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Five takeaways from the new exposure guidance

Written by Nick Garland on Thursday March 14th 2024

For the past few years I’ve been writing about personal monitoring and exposure guidance. It’s an area that the entire asbestos industry has struggled to grasp. By ‘the industry’, I include everyone: licensed asbestos removal contractors (LARCs), analysts, and the Health and Safety Executive (HSE). And frankly if these last two have struggled, what chance did the LARCs have?

In a continuation of our focus on the issue, I thought I would highlight the main points from the guidance. Here I’ve listed the most important issues raised, along with their implications, and how you can make sure you’re in compliance.

It Exists!

My first takeaway is that the guidance exists at all. It’s always been amazing to me that an area of the industry so important has been overlooked for decades. But it is here now, and what’s more it’s pretty good guidance. It’s clear, as concise as it could be, and it’s muscular – as in it goes slightly beyond the why and how to help address some of the blockers.

You can get a copy from your trade association, from the AN’s new official home on the CONIAC website, or download it from our website.

Good Strategy

Takeaway number two would be that it demands a much improved strategy. The old approach to personal monitoring was that 40% of asbestos insulation board (AIB) jobs, 60% of pipe insulation, and 100% of ‘flock’ jobs would get a personal monitoring test. The obvious flaw with this approach is that both a one-day AIB boiler cupboard job, and a one-week AIB ceiling project with 10 operatives, count as one job.

I appreciate this might have been the best we could do before widespread use of Excel and computers, where everything was locked away on paper, but we’ve been able to do much better for decades. Now that we have access to databases, and Excel is commonplace, the guidance takes us to another place entirely.

Our monitoring strategy now needs to be risk based. So – other than what asbestos-containing material (ACM) we are dealing with – what makes one activity higher risk, and therefore one we should target with personals?

  • Quantity – debris is very different to multiple panels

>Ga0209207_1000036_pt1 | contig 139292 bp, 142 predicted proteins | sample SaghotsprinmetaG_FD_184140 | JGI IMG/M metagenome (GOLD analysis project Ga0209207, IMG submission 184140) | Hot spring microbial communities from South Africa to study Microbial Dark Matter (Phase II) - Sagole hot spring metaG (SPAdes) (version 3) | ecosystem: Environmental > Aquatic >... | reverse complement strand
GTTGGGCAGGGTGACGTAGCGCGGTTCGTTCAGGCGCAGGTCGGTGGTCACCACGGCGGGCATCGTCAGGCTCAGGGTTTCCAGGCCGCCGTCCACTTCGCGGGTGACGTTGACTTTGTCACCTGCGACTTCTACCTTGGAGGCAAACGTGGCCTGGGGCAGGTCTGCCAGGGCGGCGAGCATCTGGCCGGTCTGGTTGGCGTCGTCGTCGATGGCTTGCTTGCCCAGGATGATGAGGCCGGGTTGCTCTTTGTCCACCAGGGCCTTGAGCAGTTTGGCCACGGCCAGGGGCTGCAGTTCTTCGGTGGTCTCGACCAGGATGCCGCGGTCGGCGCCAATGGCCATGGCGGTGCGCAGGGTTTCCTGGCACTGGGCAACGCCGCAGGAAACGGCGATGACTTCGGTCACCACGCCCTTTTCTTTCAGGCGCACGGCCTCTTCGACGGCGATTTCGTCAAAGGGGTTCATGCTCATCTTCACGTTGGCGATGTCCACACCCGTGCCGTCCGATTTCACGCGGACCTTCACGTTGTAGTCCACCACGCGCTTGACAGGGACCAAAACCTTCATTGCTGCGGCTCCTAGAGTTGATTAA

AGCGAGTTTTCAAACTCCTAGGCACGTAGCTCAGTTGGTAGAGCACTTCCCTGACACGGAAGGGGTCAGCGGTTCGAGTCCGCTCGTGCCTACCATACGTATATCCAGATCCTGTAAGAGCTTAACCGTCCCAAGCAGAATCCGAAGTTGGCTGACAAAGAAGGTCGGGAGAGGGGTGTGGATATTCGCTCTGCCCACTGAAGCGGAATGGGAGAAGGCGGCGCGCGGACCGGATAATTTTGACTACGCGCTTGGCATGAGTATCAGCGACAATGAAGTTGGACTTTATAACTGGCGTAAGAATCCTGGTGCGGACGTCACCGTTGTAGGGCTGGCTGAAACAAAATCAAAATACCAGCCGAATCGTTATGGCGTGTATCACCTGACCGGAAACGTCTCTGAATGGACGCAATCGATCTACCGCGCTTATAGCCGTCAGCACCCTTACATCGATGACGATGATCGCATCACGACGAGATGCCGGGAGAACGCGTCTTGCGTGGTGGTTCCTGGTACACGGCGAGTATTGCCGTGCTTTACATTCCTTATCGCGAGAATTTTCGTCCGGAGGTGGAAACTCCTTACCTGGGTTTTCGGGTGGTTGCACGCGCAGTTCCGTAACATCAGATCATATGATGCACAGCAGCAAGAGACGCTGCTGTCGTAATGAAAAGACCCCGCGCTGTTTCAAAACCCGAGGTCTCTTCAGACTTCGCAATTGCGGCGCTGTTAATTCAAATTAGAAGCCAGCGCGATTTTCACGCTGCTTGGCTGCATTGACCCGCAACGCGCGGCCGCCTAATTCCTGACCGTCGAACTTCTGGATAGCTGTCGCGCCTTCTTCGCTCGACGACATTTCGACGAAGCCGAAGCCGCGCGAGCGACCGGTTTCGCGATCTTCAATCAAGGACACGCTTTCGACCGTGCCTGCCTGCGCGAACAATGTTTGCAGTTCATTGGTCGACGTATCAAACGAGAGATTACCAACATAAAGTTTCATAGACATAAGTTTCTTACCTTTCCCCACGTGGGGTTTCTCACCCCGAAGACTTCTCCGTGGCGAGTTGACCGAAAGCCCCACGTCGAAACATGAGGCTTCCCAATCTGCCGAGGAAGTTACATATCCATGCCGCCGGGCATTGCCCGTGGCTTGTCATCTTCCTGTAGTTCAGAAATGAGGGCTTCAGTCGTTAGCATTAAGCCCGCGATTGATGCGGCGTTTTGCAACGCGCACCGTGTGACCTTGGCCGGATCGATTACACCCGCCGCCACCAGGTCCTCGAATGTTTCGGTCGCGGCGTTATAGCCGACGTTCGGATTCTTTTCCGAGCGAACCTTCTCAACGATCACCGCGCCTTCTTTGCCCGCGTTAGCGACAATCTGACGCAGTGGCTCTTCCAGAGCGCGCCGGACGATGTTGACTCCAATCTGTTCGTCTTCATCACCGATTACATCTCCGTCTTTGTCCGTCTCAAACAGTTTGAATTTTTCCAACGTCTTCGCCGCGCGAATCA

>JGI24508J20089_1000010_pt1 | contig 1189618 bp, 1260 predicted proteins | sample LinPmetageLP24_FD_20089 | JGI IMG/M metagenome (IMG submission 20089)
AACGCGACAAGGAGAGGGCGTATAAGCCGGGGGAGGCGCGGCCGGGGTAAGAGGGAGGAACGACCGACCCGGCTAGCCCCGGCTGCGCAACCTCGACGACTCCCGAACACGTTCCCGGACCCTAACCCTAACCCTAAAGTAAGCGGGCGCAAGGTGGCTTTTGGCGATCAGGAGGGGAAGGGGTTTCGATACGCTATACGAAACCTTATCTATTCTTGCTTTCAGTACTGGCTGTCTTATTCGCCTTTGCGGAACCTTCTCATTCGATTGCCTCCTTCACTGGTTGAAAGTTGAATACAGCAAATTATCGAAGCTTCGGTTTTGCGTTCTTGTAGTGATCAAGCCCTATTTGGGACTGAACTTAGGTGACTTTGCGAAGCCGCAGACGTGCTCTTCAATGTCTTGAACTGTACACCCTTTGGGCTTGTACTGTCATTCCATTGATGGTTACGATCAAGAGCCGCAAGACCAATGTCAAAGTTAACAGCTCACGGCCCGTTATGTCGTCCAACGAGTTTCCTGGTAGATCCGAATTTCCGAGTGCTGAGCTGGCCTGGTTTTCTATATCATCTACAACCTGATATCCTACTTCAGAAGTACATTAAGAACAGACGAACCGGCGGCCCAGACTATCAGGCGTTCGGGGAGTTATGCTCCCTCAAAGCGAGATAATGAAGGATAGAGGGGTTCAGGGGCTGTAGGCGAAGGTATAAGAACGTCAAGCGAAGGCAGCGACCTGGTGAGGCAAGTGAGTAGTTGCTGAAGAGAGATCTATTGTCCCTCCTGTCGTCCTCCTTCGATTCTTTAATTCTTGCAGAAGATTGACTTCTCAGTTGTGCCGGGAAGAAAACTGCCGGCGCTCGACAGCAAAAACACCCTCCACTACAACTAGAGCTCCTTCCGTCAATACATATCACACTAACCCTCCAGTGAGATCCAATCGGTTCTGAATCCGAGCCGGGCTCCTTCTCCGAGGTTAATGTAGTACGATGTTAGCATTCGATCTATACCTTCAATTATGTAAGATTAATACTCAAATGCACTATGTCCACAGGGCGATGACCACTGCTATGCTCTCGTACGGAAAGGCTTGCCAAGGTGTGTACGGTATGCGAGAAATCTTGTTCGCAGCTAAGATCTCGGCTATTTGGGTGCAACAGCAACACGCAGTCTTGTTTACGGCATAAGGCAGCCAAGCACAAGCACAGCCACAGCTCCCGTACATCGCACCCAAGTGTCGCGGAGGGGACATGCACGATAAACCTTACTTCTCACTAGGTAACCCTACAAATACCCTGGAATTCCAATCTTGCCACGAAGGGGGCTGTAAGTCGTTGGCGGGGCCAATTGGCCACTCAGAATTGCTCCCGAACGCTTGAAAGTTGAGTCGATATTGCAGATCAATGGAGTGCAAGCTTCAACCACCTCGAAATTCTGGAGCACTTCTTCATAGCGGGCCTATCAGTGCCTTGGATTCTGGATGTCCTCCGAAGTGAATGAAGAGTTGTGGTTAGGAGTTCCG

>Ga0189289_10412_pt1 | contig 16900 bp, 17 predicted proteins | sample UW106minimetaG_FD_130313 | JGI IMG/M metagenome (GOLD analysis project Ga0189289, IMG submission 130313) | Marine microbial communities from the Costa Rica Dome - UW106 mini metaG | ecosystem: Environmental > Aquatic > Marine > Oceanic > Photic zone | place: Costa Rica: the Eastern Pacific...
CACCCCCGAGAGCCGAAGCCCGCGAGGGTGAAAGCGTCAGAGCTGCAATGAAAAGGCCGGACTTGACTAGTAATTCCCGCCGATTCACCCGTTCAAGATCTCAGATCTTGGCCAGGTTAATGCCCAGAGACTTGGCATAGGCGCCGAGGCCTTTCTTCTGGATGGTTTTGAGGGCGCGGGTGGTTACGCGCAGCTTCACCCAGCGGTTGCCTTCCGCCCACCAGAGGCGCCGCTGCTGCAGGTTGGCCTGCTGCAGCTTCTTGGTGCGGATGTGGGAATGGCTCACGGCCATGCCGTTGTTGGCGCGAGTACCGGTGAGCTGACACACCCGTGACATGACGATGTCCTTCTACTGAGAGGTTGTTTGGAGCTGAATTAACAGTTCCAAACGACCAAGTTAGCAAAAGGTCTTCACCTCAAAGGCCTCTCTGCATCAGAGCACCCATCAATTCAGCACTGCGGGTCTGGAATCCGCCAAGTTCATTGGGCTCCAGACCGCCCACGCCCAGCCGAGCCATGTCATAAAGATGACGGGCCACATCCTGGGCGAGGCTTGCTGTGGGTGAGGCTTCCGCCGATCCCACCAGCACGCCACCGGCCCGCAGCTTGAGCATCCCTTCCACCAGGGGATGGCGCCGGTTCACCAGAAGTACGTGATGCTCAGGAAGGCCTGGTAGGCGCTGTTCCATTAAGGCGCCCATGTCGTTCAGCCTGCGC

• The fixing – glued, nailed, screwed and lay-in are all very different
  • The environment (e.g. tight spaces or above head height) – Does the situation perfectly match your controls? Can you spray, will there be breakage etc?
  • Who is doing the job – a new starter (whether that is someone fresh from a new op course, or an agency operative you don’t know from Adam) is much higher risk than a trusted, careful employee

All of these will need to interact, so that Barry the new starter is targeted more than 10-year veteran Tom when removing a one-off AIB panel. Similarly, 10 operatives removing panels for seven days straight are targeted – and in particular Barry.

You need to collect data in much more detail to be able to work all this out. And that means your exposure record sheets need to be expanded to include all of this data: 

  1. Record the ACM and fixing
  2. Record what you are doing – normal removal, or if it is a more complex atypical method
  3. The scale of removal – differentiate between one-off panels and large-scale projects

You also need to create categories of people, breaking employees down into trusted, experienced workers, and those you need to focus on. Ultimately you need to cover everyone doing all of the activities. And once you start collecting this data, you need to process it.

There are only two ways you can unpick the meaning behind this very very large amount of information: a spreadsheet like Excel, or a database. If you go down the first route, you will need to build a sheet that can take all this data and automatically calculate the implications of your strategy. You need to build this out into a tool that allows you to commission the right personal test at the right time.

The first of my apologies, is that Assure360 does, of course, already do all of this for you. I’ve been talking about the subject for years, so it’s only right that I have built it into our system. The Paperless app takes data that the supervisor records (faster than they could have done on paper), automatically slices it up, and tells you who and what to test. This decision is based on up-to-the-second data and is not only easier than a spreadsheet, it’s actually admin-free, representing no additional effort whatsoever.

The guidance recognises that this is new, and that you might effectively be starting from scratch, so there’s a bit of humanity built in. It stresses that you should prioritise high-risk activities first, and back-fill to lower risk ones when you have sufficient data.

Clients should, and analysts must

The next takeaway is the huge elephant in the room: it doesn’t matter what you want them to do, the analysts and the clients won’t do it.